My Child Has A Diagnosis
Rett Syndrome is a disorder of the nervous system that leads to developmental reversals, especially in the areas of language and hand use. It is characterised by normal early development, followed at a later stage by loss of purposeful use of the hands, distinctive hand movements, slowed brain and head growth, gait abnormalities and seizures.
This condition- which almost exclusively affects girls - is a genetic disorder, although less than 1% of recorded cases are passed from one generation to the next.
Rett Syndrome usually develops in four distinct stages:
Early onset usually occurs in infants between six to 18 months of age. The child may show fewer signs of eye contact and have a delay in the development of motor skills such as sitting or crawling.
The rapid destructive stage usually manifests between the ages of one and four years. This may be either rapid or gradual as purposeful hand skills and language skills are lost. Some girls may also display autistic-like symptoms such as a loss of social interaction and communication skills. Slowing of head growth is more pronounced and noticeable at this stage.
The pseudo-stationary stage becomes apparent between the ages of two and 10 years. Although there may be an increase in motor problems and seizures at this stage, there may also be an improvement in behaviour, with less irritability, crying or autistic-like symptoms. At this stage, the individual may show more interest in their surroundings and their alertness, attention span and communication skills may improve.
Late motor deterioration may last for years and is characterised amongst other symptoms by reduced mobility, muscle weakness, stiffness and curvature of the spine. However, there is no general decline in cognitive ability, communication or hand skills.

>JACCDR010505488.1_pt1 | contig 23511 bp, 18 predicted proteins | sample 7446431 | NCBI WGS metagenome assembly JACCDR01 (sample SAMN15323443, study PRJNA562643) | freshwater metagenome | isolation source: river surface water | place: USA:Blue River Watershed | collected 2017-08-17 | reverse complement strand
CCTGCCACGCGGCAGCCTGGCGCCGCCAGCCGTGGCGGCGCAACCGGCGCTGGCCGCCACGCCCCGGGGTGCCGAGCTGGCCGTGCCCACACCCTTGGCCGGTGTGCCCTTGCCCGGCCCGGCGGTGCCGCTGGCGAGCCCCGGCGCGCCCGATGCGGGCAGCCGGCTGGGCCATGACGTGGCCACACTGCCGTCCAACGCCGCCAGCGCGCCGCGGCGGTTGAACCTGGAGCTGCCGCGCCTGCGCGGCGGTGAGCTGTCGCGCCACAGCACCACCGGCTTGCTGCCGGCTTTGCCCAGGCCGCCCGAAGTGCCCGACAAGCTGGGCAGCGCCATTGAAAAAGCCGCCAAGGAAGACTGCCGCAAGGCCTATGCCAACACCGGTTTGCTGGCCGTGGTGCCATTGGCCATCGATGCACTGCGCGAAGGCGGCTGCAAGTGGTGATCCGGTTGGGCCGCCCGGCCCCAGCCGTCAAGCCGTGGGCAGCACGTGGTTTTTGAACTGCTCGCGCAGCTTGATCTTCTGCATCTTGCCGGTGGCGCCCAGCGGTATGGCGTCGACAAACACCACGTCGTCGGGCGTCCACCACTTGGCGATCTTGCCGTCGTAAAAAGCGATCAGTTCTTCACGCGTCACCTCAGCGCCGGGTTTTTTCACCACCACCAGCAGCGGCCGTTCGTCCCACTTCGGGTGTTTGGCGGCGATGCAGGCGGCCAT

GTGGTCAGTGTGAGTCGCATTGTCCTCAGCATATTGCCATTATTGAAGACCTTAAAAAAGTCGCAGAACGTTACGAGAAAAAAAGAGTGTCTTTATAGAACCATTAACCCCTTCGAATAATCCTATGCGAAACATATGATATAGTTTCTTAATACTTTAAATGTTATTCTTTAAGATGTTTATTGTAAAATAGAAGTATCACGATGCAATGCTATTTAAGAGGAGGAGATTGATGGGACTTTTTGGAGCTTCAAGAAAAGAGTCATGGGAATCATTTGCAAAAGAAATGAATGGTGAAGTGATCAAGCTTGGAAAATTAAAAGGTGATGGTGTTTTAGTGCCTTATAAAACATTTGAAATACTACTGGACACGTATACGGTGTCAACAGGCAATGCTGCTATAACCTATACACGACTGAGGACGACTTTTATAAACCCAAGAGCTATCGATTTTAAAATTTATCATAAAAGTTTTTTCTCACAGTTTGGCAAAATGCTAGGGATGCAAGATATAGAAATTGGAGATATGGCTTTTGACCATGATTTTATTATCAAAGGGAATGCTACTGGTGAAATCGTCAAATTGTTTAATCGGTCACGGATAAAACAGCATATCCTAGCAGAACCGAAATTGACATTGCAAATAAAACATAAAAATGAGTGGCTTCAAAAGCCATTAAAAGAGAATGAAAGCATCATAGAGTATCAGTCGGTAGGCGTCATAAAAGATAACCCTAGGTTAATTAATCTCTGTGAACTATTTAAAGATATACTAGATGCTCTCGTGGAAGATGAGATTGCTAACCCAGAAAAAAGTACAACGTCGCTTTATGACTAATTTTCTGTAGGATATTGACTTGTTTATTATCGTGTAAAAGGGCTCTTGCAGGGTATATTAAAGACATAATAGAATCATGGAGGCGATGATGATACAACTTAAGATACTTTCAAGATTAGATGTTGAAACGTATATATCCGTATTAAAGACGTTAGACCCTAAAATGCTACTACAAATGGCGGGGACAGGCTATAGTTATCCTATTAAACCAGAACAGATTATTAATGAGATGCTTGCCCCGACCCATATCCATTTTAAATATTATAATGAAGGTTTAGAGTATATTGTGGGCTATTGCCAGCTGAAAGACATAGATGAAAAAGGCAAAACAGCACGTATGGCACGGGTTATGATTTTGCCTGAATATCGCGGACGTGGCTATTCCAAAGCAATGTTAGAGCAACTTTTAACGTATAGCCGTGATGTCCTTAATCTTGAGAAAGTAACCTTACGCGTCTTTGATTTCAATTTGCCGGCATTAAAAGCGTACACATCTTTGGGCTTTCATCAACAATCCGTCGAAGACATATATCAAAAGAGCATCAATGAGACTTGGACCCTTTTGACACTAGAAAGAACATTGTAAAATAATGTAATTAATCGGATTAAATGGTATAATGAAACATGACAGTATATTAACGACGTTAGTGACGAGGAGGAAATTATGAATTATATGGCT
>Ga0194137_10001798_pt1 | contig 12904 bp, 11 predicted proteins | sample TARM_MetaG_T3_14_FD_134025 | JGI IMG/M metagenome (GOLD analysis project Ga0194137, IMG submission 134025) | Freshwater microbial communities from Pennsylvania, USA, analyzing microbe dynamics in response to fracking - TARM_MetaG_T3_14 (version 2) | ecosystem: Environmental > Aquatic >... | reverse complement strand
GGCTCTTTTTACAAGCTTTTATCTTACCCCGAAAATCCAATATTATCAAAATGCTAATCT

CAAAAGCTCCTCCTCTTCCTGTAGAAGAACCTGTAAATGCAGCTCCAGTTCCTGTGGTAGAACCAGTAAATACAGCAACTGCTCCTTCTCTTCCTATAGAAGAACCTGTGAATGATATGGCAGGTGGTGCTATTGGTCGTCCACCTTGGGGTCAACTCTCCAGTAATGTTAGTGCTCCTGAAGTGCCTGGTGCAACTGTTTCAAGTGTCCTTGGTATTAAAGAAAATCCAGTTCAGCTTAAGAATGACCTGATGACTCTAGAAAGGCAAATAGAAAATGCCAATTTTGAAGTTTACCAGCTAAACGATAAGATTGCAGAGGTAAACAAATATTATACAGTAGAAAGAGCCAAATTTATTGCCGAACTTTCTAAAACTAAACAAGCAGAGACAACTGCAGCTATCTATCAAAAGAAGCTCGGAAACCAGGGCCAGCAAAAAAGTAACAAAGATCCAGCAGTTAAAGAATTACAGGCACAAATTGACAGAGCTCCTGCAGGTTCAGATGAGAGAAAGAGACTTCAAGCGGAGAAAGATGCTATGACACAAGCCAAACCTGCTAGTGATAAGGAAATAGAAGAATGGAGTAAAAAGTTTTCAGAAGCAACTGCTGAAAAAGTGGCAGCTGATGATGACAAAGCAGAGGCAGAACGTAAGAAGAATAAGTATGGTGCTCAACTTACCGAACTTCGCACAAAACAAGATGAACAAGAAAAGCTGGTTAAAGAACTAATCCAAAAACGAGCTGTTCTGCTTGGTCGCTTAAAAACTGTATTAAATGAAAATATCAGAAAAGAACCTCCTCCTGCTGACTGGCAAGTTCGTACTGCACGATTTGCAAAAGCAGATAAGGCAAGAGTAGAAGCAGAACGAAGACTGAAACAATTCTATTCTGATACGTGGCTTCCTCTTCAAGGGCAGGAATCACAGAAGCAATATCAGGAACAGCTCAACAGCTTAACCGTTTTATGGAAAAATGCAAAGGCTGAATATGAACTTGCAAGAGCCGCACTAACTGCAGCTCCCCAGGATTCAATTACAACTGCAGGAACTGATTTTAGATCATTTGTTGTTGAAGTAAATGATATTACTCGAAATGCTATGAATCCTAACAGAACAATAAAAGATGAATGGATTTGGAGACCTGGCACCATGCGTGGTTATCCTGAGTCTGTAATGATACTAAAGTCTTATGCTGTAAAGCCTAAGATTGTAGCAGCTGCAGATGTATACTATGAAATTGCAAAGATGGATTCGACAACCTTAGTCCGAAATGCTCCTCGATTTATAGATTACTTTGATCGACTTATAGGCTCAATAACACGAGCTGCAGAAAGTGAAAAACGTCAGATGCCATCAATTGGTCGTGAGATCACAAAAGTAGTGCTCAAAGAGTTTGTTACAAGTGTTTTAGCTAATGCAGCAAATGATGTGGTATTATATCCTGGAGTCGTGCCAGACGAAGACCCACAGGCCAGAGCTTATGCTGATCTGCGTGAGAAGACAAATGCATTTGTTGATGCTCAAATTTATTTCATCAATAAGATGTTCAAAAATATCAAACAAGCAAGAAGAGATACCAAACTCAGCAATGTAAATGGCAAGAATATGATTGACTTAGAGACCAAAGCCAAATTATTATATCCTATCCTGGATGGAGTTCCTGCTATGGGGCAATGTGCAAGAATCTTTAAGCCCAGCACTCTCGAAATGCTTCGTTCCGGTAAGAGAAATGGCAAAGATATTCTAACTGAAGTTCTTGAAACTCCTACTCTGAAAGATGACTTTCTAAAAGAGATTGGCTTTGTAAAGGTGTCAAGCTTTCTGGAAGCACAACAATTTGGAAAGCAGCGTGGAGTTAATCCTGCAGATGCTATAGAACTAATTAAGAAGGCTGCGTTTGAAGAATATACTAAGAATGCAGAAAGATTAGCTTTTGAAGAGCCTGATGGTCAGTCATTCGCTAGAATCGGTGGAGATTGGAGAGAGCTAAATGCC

Verbal Behaviour is a highly effective way of helping children with Rett Syndrome to learn language and communication skills, particularly when implemented early on.
Verbal Behaviour interventions can have dramatic results. Although not all children can progress to this degree, many children with Rett Syndrome can make great gains.
As with all language difficulties, a degeneration of communication skills may lead to feelings of isolation within social peer groups, alienation and anxiety. By teaching your child the tools to communicate effectively, feelings of frustration and isolation will be minimised. This may also help prevent your child from developing an acquired disorder such as depression, or challenging behaviour.
Many children we work with show remarkable progress in a very short space of time, achieving their potential and often exceeding expectations. A Verbal Behaviour programme, combined with other recommended therapies, can result in a number of positive outcomes for your child, including:
Improved linguistic and communication skills : By equipping your child to express needs and wants, make her/himself understood and communicate more effectively, feelings of isolation and frustration will be dramatically reduced and your child will be happier and more motivated to interact with others.
More socially acceptable behaviour: Challenging behaviour is often a symptom of an underlying language problem. By teaching missing language and communication skills we almost always see an improvement in behaviour.
Over the years NETwork Interventions have linked up hundreds of parents and families across the world through our NETwork programme. One way of doing this is our sibling network scheme for the brothers and sisters of children with learning difficulties, where younger family members can learn from each other how to cope with the difficulties of living with a sibling with a delay or struggle and share their experiences.
We also link up parents who are caring for a child with disorders such as Rett Syndrome. Knowing that there is a support network of others who are going through the same experiences can make all the difference.
Rett Syndrome is not a very well known disorder and wasn’t universally recognised as a medical condition until 1983. It is often misdiagnosed as Autism or Cerebral Palsy, but new diagnostic tools that include an assessment of skills and a blood test have made diagnosis more accurate.